How to do patch test for skin care products for your safety

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    A patch test can help to figure out if you are allergic to a skin care ingredient or not. Here are steps to perform a patch test for skin care products.

    Home remedies or top beauty brands can take care of your skin problems like dryness and acne. But using a kitchen ingredient like lemon or honey or trying out products with preservatives, perfumes or essential oils involves the risk of allergic reactions. That is why you should do a patch test before experimenting with skin care products. Patch testing involves taking a small amount of a product and applying it to the skin then leaving it on to see if there is any reaction. Read on to know how to do a patch test for skin care products.

    What is a patch test?

    A patch test requires you to apply a small quantity of a substance or product onto the skin, followed by observation to detect any potential reactions. A patch test refers to a diagnostic test that can be used to determine whether specific products result in skin irritation or an allergic reaction, says dermatologist Dr Vinitha Varghese Panicker. The advantage is you can use it on a small area and see for sensitivity before applying the product on large areas.

    Ingredients in skin care products may irritate your skin. Image courtesy: Freepik

    What are the skin care ingredients you can be allergic to?

    Skin care products may contain different ingredients, and some of them may irritate your skin. Here are some such ingredients that are likely to cause a reaction:

    • Propylene glycol, a common emulsifier found in skin creams and lotions.
    • Linalool, limonene, and citronellol are common fragrance components in moisturisers.
    • Coal tar dyes, or synthetic organic dyes derived from petroleum or dyes from herbal sources like indigo dye, and the chemical paraphenylenediamine (PPD), found in permanent hair dyes.

    These ingredients may lead to Allergic Contact Dermatitis, a type of skin reaction that occurs when the skin comes into contact with a substance to which a person is allergic. It results in redness, itching or swelling, says Dr Panicker.

    Skin patch test in a clinic

    Patch testing can be done in a clinic by using special kits to apply the product in question to the skin. The primary difference between at-home patch testing and professional patch testing is that the DIY version can determine if you are sensitive to a product. But it doesn’t tell you if it is an allergy or an irritation, says the expert. You don’t even get to know which ingredient you are specifically reacting to.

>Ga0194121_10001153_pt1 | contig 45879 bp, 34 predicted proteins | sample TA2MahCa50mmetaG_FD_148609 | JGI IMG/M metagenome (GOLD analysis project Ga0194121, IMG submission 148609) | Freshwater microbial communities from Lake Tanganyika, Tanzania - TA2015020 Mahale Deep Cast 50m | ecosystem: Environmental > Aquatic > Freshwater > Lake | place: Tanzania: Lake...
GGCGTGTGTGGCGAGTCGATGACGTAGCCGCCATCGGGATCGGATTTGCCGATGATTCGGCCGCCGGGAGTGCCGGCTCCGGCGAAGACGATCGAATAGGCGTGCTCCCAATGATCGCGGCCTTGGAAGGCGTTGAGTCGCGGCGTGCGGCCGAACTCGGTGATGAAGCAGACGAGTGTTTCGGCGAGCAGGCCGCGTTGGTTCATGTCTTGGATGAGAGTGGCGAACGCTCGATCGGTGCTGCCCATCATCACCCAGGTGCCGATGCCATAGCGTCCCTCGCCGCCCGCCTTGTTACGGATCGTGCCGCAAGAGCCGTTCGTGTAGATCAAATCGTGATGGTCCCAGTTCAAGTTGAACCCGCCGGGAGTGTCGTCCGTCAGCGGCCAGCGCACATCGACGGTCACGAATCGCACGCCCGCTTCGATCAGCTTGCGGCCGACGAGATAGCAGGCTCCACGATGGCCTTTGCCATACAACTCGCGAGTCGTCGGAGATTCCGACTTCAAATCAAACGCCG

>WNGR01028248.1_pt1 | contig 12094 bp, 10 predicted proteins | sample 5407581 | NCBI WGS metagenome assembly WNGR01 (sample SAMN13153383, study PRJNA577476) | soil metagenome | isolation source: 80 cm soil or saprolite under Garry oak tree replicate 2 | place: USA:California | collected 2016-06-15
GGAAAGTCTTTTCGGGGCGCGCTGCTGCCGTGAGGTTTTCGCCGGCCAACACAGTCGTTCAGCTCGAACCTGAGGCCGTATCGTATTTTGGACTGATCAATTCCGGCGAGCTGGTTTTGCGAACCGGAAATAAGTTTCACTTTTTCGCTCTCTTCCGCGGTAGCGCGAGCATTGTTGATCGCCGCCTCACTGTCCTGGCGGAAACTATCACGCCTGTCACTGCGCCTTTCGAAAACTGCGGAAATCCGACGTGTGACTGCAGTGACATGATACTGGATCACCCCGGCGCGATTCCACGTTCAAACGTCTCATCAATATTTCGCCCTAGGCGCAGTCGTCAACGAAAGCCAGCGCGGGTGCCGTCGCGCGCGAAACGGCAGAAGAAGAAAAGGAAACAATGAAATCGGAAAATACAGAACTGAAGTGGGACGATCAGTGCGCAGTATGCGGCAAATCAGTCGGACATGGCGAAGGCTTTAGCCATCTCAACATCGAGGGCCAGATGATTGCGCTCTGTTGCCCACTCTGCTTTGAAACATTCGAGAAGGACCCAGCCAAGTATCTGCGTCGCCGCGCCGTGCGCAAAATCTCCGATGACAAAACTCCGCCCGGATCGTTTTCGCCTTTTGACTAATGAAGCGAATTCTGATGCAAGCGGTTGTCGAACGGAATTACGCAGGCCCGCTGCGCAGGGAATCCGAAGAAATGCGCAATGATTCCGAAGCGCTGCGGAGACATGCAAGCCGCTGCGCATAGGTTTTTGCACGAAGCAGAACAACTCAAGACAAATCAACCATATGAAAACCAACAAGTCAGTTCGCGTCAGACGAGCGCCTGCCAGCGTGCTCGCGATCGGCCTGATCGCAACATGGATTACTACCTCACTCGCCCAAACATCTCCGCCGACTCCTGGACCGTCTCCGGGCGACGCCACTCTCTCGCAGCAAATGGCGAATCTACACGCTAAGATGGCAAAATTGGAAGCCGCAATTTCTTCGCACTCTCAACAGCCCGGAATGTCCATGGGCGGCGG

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    Professional patch testing involves the application of adhesive patches to a patient’s back. Every patch has a single active like dyes and fragrances, which are commonly associated with an allergic reaction. So, this will help in identifying the exact ingredient to which the patient is actually allergic to. The patches are left on for two days after which patients are asked to return for reading. The patches are then removed, and dermatologists look for reactions like redness.

    How to do a patch test at home?

    You can perform a patch test at home to trial a skin care product before fully incorporating it into your routine. To perform an at-home patch test, follow these steps:

    1. Clean your skin

    Start by cleaning the area of skin where you intend to apply the product using your regular cleanser. Ensure the skin is free from any dirt, oil, or residue. After cleaning the area, dry it gently with a towel.

    Skin care products
    Know how to do a patch test for skin care products. Image courtesy: Freepik

    2. Apply small amount of the product

    Apply a small amount, approximately half the size of a pea, of the skin care product directly in front of your ear. This location allows for easy monitoring and observation of any potential reactions that may occur. Apply the product evenly and avoid spreading it beyond the designated test area.

    3. Monitor the skin

    Keep an eye on this area of skin for a day. If you notice redness, itching, or irritation in 24 hours then wash the area with a cleanser that is gentle on the skin. Opt for a fragrance-free one, as it is less likely to irritate the skin, suggests the expert.

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    4. Do a second round of patch testing

    If your skin shows no reactions, the product can be used. If there is mild redness and you want to try the product again, a second round of patch testing can be done. The product can be layered with a moisturiser to see if it is better tolerated that way.

    If you notice redness or blistering on the area then you are allergic to the product, and you should avoid it.



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